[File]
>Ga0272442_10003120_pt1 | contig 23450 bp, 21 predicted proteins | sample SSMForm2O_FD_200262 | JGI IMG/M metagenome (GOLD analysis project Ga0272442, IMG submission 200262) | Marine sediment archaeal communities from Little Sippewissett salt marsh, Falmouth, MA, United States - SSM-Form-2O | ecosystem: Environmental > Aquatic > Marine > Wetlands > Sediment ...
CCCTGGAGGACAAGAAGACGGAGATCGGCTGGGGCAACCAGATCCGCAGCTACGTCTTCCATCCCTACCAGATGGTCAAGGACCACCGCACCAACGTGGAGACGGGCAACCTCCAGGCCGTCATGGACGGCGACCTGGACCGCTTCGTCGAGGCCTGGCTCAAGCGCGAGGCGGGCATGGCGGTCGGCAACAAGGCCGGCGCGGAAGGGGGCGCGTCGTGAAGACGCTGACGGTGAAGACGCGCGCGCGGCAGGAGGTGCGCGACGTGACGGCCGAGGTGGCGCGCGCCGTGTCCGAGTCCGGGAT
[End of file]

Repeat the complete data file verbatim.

>Ga0272442_10003120_pt1 | contig 23450 bp, 21 predicted proteins | sample SSMForm2O_FD_200262 | JGI IMG/M metagenome (GOLD analysis project Ga0272442, IMG submission 200262) | Marine sediment archaeal communities from Little Sippewissett salt marsh, Falmouth, MA, United States - SSM-Form-2O | ecosystem: Environmental > Aquatic > Marine > Wetlands > Sediment ...
CCCTGGAGGACAAGAAGACGGAGATCGGCTGGGGCAACCAGATCCGCAGCTACGTCTTCCATCCCTACCAGATGGTCAAGGACCACCGCACCAACGTGGAGACGGGCAACCTCCAGGCCGTCATGGACGGCGACCTGGACCGCTTCGTCGAGGCCTGGCTCAAGCGCGAGGCGGGCATGGCGGTCGGCAACAAGGCCGGCGCGGAAGGGGGCGCGTCGTGAAGACGCTGACGGTGAAGACGCGCGCGCGGCAGGAGGTGCGCGACGTGACGGCCGAGGTGGCGCGCGCCGTGTCCGAGTCCGGGAT